Alper Coskun: As far as Turkey is concerned, the situation in Greece has no repercussion on the projects which we are undertaking with Azerbaijan, namely TANAP. Of course, the idea is for Shah Deniz gas to travel through the South Caucasus Pipeline to Turkey and then through Turkey via TANAP which will be linked to TAP which would then carry the gas to Europe. The initial throughput capacity of TANAP will be 16 bcm, of which Turkey will be buying 6 bcm. The remaining 10 bcm. will go to Europe. For this last phase, TAP or some other means of infrastructure needs to be in place to carry the gas beyond Turkey. In this context, it is obviously necessary to realize TAP. All I can say is that various European countries and companies which have their capital base in some EU countries have signed an agreement with the consortium to buy gas from Shah Deniz 2 for 25 years. This decision was taken in 2014. So, to make this commitment a reality, it is necessary to implement this project. Certain investment and commercial decisions have been taken and these are very big and long-term commitments. Sporadic difficulties here and there do not necessary mean that the overall project will fail. The energy needs of Europe are growing. Meanwhile, Europe has made the strategic choice to diversify its sources of energy. Its natural gas needs are obvious and Azerbaijan is the only new immediate and reliable source of energy, particularly natural gas. That gas will arrive in Turkey through TANAP. I cannot imagine that European countries would feel comfortable not benefiting from such an opportunity. So, I am sure that despite difficulties here and there, market realities as well as demand and supply forces will ensure that Azerbaijani gas will somehow find its way to Europe and be put at the disposal of European consumers.


CE: Will Turkey do its best in order to have the Southern Gas Corridor implemented on time despite the difficult situation in Greece?

Alper Coskun: As far as we are concerned, the situation in Greece has no bearing on the realization of TANAP.


CE: Does it mean that you do not bear responsibility for the whole project? Turkey is a considerably big and influential country in order to stay aside from all processes that run in the world…

Alper Coskun: I can only say this; if and when there is a need for Turkey to provide its support in terms of realization of the Southern Gas Corridor and if we find it in our interest to do so, we will take the necessary extra steps. But currently we are not an investor in TAP. So I am not in a position to say anything more as far as TAP is concerned. But if you look at this issue from the other side, we are actually faithfully doing our part in terms of realizing the Southern Gas Corridor. Turkey is the second biggest investor in TANAP after SOCAR. We are not only facilitating and actively contributing to the realization of TANAP within Turkey, but we are also investing upstream at the source, in Shah Deniz. Meanwhile, we are also an investor midstream, as a partner of the Southern Caucasus Pipeline which will bring the gas to Turkey. By contributing to every phase of this project including TANAP, Turkey is doing everything within its power to make it a reality. The construction in Turkey is going as planned, without any delay. So I am not sure what else we can do in terms of making sure that the Southern Gas Corridor is made a reality. Of course Azerbaijan may have more at stake in TAP, given its interest in making sure the additional the volume of gas they want to sell has an outlet from Turkey. We obviously fully understand this need and support them. But currently Turkey is not in a position to influence that last phase of the project since we are not a party to the debate. If we had stakes or if we had made any investments in TAP, then I would be at liberty to say something more concrete.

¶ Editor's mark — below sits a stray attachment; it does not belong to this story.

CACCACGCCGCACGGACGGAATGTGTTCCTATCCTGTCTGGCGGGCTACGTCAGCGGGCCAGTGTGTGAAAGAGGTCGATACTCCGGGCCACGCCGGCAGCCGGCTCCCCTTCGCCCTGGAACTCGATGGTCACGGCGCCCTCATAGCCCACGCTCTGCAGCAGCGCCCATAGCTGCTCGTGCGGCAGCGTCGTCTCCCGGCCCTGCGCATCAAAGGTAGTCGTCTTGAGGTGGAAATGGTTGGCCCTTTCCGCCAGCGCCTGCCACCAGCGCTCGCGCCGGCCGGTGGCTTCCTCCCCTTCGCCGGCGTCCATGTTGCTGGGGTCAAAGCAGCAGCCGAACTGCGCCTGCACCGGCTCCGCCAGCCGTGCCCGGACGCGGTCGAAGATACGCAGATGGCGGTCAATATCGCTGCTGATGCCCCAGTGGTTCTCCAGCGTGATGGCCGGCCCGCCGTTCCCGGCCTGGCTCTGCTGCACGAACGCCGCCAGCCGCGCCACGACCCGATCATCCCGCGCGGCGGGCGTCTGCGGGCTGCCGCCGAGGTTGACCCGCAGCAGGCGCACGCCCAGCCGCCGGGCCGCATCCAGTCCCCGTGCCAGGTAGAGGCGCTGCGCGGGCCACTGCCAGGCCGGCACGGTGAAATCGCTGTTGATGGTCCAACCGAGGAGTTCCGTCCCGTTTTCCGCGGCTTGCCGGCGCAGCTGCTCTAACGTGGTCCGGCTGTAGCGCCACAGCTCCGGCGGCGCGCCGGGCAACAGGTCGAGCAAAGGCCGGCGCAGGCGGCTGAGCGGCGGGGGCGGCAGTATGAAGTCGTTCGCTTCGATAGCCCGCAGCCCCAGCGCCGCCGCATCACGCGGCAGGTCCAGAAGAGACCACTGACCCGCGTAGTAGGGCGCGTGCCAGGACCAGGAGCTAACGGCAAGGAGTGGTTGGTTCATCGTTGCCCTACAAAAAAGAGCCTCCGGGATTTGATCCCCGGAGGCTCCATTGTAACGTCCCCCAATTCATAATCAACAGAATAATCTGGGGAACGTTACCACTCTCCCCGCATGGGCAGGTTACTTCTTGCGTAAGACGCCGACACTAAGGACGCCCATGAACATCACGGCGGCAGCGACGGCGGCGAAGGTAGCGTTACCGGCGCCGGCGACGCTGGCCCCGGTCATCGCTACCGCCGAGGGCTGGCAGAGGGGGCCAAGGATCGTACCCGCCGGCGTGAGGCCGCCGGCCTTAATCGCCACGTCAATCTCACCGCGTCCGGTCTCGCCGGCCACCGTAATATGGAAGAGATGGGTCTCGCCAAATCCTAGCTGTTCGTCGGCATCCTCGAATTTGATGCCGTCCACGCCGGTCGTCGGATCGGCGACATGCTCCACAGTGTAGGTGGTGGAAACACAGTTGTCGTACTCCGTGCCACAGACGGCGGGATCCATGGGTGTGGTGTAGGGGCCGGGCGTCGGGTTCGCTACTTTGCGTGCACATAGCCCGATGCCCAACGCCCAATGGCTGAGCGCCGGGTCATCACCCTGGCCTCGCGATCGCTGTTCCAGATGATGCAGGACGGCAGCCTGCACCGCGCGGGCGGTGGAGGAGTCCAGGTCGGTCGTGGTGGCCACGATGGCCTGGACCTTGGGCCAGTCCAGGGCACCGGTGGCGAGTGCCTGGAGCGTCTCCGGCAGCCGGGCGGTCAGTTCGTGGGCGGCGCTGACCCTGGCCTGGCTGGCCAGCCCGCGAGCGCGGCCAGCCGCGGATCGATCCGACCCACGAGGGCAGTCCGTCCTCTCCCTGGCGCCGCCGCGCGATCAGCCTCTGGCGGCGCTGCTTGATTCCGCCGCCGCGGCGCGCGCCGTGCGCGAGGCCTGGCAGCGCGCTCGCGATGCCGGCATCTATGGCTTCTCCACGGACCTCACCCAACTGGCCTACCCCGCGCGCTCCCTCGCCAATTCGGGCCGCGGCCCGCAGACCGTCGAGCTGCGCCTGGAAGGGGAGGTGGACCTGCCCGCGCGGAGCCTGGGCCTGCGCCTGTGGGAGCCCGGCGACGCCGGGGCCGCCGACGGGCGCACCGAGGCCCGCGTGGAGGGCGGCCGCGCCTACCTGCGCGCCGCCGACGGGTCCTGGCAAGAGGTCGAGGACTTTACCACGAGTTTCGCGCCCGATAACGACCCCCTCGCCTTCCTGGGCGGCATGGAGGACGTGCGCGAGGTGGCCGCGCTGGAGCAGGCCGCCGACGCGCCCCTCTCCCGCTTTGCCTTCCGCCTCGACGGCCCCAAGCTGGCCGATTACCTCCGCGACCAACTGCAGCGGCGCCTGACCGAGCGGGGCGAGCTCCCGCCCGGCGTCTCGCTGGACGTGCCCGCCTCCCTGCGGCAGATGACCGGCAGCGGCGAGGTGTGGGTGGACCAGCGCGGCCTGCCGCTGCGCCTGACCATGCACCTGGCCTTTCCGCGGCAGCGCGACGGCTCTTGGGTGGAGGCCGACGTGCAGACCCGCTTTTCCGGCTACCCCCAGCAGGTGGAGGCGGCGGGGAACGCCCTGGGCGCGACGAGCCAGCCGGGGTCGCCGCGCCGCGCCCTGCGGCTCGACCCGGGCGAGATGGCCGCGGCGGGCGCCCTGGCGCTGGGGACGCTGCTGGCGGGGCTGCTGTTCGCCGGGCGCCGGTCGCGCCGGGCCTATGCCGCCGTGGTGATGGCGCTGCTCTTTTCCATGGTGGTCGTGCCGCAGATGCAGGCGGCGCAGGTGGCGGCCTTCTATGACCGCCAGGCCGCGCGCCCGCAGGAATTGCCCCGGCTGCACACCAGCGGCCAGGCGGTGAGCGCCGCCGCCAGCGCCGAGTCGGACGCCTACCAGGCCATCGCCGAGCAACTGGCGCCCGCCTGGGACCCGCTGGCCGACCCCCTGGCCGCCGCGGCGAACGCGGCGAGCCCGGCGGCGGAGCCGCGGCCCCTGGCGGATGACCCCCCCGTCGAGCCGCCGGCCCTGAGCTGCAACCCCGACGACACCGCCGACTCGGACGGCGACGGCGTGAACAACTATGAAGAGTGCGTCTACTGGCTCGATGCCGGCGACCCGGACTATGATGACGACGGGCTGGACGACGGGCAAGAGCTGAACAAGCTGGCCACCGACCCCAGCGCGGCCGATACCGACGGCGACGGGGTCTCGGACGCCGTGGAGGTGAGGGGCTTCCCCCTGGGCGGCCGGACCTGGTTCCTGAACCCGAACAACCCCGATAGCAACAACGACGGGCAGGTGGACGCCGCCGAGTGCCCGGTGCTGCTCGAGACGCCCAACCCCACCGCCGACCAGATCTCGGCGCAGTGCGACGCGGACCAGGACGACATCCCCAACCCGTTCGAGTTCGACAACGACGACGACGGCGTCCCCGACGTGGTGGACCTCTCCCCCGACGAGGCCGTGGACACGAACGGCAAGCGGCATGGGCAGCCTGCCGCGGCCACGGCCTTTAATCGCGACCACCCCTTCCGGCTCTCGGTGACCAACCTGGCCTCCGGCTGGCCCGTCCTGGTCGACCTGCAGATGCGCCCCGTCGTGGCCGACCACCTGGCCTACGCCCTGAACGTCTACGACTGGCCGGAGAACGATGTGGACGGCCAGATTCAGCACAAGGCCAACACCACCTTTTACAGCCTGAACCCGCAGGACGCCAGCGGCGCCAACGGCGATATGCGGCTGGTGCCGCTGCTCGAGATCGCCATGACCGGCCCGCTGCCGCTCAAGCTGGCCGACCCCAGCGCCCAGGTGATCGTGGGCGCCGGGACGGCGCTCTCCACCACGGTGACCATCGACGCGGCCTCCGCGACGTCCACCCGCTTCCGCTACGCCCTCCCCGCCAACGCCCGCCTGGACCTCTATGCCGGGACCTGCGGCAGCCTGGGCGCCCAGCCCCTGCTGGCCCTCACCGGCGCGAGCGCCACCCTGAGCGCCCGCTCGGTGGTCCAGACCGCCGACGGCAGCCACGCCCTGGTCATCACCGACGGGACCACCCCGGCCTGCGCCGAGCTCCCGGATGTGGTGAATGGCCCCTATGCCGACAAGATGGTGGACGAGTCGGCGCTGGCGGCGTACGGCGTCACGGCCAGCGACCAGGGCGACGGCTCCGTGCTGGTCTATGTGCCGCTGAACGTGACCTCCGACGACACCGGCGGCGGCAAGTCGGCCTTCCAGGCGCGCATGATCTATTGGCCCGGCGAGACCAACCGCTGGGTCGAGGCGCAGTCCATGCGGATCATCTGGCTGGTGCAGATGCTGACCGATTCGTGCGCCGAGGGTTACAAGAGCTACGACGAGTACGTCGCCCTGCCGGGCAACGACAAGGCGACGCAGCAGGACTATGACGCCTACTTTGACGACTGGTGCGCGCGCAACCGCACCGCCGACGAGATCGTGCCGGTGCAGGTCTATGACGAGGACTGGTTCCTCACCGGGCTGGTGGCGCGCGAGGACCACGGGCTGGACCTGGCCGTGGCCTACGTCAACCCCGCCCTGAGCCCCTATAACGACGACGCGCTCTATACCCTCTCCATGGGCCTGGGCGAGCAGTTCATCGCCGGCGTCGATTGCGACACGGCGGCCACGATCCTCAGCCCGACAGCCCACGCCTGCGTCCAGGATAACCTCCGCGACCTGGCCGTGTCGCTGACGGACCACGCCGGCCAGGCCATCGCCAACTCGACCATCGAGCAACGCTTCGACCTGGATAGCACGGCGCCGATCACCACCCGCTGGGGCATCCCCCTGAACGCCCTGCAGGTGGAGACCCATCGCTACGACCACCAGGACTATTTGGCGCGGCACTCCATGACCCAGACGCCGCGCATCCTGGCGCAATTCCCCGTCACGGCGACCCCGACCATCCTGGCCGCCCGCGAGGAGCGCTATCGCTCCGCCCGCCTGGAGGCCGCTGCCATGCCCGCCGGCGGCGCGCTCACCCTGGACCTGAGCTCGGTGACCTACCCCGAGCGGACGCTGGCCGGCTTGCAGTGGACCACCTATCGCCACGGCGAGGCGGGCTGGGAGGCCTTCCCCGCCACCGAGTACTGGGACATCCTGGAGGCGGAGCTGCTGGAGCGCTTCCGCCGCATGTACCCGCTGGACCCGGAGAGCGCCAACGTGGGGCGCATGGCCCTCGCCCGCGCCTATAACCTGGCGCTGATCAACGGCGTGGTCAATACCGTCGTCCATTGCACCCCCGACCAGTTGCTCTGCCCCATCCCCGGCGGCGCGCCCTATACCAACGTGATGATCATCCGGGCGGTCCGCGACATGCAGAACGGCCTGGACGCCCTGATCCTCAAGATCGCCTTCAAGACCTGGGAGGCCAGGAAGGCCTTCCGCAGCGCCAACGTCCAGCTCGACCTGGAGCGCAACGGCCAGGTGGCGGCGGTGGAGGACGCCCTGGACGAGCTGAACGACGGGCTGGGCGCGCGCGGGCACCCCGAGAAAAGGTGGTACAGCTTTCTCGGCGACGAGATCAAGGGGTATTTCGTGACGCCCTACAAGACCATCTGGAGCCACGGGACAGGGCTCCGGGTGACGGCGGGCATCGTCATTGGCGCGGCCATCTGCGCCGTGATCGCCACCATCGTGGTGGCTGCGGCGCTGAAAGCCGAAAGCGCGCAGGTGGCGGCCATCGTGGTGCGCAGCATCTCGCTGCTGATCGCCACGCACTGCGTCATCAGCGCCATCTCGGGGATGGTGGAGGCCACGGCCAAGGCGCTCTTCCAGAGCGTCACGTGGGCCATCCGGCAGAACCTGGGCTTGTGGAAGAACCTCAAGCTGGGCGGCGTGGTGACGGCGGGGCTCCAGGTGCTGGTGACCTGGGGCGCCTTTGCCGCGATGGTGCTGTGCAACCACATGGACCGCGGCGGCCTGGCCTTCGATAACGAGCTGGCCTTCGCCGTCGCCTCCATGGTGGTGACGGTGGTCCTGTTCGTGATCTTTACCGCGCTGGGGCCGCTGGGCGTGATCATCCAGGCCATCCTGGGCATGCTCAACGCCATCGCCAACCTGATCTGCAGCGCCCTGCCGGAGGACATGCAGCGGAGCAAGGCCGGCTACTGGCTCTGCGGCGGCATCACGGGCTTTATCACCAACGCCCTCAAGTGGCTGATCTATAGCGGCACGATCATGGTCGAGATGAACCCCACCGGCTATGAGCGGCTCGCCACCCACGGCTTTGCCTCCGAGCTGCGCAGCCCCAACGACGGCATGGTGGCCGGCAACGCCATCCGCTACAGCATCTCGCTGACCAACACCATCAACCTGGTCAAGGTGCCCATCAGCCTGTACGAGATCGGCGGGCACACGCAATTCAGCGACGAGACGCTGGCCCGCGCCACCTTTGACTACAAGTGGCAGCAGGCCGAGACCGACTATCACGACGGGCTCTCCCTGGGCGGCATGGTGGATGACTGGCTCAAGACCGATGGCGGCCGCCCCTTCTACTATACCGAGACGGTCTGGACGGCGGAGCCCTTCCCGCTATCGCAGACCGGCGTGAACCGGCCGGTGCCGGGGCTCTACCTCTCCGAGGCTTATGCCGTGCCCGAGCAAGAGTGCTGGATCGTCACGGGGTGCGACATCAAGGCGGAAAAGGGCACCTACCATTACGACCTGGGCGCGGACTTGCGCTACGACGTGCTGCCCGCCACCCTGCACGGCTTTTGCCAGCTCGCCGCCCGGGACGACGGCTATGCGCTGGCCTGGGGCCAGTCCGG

Turkey is currently the oil hub for the European market and the country is also going to become a gas hub. Which countries are potential gas partners of Turkey?

Alper Coskun:  Upstream countries and those on the routes of the pipelines will be our immediate natural partners. When you look at the countries from which Turkey imports its energy, particularly gas, more than 50% comes from the Russian Federation. We also import gas from Iran, Azerbaijan, Algeria and Nigeria, some volumes in the form of LNG. So our supply spectrum is rather wide, but there is potential to widen it. Obviously, Iraq bears such a potential, and circumstances availing, Iran’s weight in the equation could increase. Turkmenistan is also on the top of the list of potential partners for us. When you look at the TANAP project, it has been designed to meet a capacity that goes beyond the current proven resources of Shah Deniz 2. The idea is to enable the highest possible volumes of gas to flow through TANAP. Its capacity goes beyond 30 bcm, though currently agreements have been made for only 16 bcm. The required volumes can be provided from new resources to be found in Azerbaijan, as well as from places like Turkmenistan, Iraq and Iran. Moreover, there have been new findings in the Eastern Mediterranean and if the political hurdles can be surmounted, additional supply sources could come into play.

Turkey has the infrastructure already in place. It is a stable country, a reliable partner and is the most efficient and natural route through which all these sources and pipelines could go. We are trying to enhance that position of Turkey for our own benefit in the sense that this will ensure diversification of sources and routes from which we get our energy. But we have also been acting in a very responsible manner by hosting such routes and intend to continue to be a reliable partner for Europe and beyond. I should add that it is unfortunate that the European Union (EU) has not been able to open talks on the energy chapter with Turkey in the context of our full membership negotiations. Given the history and future potential of our cooperation with the EU in this regard, it has been a mistake on the part of the EU.